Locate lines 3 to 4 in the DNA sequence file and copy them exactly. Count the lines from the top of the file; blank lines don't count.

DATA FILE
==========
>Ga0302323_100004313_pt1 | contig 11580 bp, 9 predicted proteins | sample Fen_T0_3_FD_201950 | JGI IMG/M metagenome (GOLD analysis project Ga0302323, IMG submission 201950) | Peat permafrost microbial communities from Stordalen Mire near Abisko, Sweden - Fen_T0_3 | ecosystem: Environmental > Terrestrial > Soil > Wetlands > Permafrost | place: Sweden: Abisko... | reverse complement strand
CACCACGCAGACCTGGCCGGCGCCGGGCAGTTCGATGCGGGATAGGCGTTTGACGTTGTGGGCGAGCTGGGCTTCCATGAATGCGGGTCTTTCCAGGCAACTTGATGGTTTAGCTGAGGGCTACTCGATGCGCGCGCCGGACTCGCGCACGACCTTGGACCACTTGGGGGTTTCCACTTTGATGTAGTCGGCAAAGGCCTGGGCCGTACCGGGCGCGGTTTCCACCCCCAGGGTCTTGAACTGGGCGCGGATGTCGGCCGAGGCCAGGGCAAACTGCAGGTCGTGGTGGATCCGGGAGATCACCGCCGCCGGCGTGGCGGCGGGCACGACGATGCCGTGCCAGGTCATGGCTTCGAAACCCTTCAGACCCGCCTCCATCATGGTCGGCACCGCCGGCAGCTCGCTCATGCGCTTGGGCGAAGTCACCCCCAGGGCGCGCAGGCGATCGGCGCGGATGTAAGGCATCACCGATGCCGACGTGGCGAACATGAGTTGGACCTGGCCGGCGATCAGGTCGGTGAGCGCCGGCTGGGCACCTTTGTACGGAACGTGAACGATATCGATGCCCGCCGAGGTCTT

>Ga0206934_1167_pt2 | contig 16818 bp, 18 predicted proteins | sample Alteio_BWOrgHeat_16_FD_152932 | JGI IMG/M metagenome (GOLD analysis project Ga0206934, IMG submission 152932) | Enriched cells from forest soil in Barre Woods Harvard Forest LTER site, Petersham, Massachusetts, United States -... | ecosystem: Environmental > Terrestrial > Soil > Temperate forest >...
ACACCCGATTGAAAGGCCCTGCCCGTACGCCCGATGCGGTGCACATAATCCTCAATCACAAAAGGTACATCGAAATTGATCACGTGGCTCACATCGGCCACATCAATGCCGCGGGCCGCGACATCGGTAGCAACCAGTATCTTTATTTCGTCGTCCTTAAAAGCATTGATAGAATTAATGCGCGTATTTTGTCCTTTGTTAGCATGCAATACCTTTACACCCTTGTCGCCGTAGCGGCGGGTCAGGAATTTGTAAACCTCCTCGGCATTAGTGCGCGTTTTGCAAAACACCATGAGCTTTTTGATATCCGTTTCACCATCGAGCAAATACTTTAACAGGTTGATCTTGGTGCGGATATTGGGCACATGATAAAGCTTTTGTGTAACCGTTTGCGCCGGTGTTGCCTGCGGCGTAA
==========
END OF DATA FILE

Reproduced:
>Ga0206934_1167_pt2 | contig 16818 bp, 18 predicted proteins | sample Alteio_BWOrgHeat_16_FD_152932 | JGI IMG/M metagenome (GOLD analysis project Ga0206934, IMG submission 152932) | Enriched cells from forest soil in Barre Woods Harvard Forest LTER site, Petersham, Massachusetts, United States -... | ecosystem: Environmental > Terrestrial > Soil > Temperate forest >...
ACACCCGATTGAAAGGCCCTGCCCGTACGCCCGATGCGGTGCACATAATCCTCAATCACAAAAGGTACATCGAAATTGATCACGTGGCTCACATCGGCCACATCAATGCCGCGGGCCGCGACATCGGTAGCAACCAGTATCTTTATTTCGTCGTCCTTAAAAGCATTGATAGAATTAATGCGCGTATTTTGTCCTTTGTTAGCATGCAATACCTTTACACCCTTGTCGCCGTAGCGGCGGGTCAGGAATTTGTAAACCTCCTCGGCATTAGTGCGCGTTTTGCAAAACACCATGAGCTTTTTGATATCCGTTTCACCATCGAGCAAATACTTTAACAGGTTGATCTTGGTGCGGATATTGGGCACATGATAAAGCTTTTGTGTAACCGTTTGCGCCGGTGTTGCCTGCGGCGTAA